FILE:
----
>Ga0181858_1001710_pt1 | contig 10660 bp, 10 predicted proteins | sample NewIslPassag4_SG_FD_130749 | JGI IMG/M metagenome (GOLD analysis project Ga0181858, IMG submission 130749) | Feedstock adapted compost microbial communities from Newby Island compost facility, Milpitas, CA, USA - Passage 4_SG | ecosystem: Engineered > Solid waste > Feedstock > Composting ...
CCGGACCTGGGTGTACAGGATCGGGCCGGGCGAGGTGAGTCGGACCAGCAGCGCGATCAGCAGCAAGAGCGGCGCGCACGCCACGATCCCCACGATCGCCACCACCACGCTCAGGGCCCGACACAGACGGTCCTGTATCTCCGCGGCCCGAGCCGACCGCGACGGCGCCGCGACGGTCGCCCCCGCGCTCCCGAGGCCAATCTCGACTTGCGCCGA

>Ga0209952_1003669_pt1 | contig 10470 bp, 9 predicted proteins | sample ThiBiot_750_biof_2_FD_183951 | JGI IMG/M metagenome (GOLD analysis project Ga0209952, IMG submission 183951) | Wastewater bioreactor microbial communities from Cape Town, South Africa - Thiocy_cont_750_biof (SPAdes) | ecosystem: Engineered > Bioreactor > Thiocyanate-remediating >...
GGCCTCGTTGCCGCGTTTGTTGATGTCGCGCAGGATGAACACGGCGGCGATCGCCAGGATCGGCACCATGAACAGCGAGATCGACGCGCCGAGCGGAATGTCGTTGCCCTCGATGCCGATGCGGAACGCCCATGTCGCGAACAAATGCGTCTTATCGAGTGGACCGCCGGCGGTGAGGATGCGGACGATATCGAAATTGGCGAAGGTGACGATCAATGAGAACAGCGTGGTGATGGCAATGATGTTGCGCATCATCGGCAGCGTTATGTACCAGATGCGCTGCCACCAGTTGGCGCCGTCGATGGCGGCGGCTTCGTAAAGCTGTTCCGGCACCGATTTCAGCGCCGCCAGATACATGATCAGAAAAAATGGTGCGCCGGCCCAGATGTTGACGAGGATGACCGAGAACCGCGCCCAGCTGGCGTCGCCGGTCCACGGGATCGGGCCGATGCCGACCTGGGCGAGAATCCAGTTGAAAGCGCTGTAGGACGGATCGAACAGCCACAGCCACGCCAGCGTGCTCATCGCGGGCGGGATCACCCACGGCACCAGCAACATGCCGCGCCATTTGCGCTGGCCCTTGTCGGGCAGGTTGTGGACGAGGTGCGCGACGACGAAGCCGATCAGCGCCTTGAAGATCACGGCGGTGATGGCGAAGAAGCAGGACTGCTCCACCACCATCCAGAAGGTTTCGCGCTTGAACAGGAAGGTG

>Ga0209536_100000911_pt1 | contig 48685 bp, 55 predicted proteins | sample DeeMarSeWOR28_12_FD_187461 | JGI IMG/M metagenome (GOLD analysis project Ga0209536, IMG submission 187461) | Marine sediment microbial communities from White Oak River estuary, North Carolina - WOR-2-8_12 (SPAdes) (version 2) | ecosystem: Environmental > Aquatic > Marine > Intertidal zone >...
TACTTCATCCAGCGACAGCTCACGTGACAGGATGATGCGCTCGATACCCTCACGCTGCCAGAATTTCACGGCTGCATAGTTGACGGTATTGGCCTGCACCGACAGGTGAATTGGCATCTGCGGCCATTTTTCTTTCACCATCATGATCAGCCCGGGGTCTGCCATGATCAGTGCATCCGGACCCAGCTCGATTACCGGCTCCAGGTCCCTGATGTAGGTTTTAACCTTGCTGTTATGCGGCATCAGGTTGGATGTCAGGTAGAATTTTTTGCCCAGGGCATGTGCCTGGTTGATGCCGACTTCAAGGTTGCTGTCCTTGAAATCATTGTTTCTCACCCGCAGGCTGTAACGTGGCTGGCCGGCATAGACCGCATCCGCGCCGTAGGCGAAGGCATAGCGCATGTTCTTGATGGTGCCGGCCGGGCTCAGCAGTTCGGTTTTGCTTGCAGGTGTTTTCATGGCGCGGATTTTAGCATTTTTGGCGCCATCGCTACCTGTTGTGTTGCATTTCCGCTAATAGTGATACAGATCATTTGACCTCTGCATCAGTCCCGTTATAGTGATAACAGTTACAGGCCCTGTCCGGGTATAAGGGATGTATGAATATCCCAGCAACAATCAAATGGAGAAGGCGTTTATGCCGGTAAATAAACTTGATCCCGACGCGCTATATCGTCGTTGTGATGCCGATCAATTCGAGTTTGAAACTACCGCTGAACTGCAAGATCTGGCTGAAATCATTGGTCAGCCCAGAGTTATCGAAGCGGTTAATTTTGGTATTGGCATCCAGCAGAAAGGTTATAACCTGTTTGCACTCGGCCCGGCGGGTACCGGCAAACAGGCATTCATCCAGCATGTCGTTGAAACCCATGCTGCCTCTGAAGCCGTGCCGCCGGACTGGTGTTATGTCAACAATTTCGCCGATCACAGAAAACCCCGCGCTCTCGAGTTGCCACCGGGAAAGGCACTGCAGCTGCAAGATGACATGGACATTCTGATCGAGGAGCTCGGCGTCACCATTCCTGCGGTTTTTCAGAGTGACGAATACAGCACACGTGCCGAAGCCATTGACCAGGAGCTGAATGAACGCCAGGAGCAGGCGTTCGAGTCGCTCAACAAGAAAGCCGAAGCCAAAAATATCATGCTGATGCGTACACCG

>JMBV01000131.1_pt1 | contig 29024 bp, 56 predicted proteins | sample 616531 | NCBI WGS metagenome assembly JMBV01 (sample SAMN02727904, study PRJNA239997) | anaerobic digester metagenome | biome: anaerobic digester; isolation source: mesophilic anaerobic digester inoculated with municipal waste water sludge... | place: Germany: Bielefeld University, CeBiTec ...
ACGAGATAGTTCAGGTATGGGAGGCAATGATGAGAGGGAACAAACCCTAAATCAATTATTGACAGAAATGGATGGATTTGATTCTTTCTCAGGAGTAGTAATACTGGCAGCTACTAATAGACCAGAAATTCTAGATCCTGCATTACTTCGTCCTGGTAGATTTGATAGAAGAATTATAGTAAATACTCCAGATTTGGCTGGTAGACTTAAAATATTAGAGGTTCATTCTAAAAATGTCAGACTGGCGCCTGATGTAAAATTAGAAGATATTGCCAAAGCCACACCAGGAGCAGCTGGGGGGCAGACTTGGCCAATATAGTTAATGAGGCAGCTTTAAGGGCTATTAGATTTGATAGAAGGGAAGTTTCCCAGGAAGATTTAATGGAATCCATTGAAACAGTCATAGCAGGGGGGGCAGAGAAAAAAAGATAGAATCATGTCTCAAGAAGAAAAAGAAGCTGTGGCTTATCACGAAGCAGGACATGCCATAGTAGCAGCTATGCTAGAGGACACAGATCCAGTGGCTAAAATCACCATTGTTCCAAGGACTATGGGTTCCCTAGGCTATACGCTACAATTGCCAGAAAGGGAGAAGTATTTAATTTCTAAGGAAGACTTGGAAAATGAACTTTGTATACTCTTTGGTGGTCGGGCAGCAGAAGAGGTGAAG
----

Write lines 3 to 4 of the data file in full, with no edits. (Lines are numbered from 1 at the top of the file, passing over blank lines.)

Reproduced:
>Ga0209952_1003669_pt1 | contig 10470 bp, 9 predicted proteins | sample ThiBiot_750_biof_2_FD_183951 | JGI IMG/M metagenome (GOLD analysis project Ga0209952, IMG submission 183951) | Wastewater bioreactor microbial communities from Cape Town, South Africa - Thiocy_cont_750_biof (SPAdes) | ecosystem: Engineered > Bioreactor > Thiocyanate-remediating >...
GGCCTCGTTGCCGCGTTTGTTGATGTCGCGCAGGATGAACACGGCGGCGATCGCCAGGATCGGCACCATGAACAGCGAGATCGACGCGCCGAGCGGAATGTCGTTGCCCTCGATGCCGATGCGGAACGCCCATGTCGCGAACAAATGCGTCTTATCGAGTGGACCGCCGGCGGTGAGGATGCGGACGATATCGAAATTGGCGAAGGTGACGATCAATGAGAACAGCGTGGTGATGGCAATGATGTTGCGCATCATCGGCAGCGTTATGTACCAGATGCGCTGCCACCAGTTGGCGCCGTCGATGGCGGCGGCTTCGTAAAGCTGTTCCGGCACCGATTTCAGCGCCGCCAGATACATGATCAGAAAAAATGGTGCGCCGGCCCAGATGTTGACGAGGATGACCGAGAACCGCGCCCAGCTGGCGTCGCCGGTCCACGGGATCGGGCCGATGCCGACCTGGGCGAGAATCCAGTTGAAAGCGCTGTAGGACGGATCGAACAGCCACAGCCACGCCAGCGTGCTCATCGCGGGCGGGATCACCCACGGCACCAGCAACATGCCGCGCCATTTGCGCTGGCCCTTGTCGGGCAGGTTGTGGACGAGGTGCGCGACGACGAAGCCGATCAGCGCCTTGAAGATCACGGCGGTGATGGCGAAGAAGCAGGACTGCTCCACCACCATCCAGAAGGTTTCGCGCTTGAACAGGAAGGTG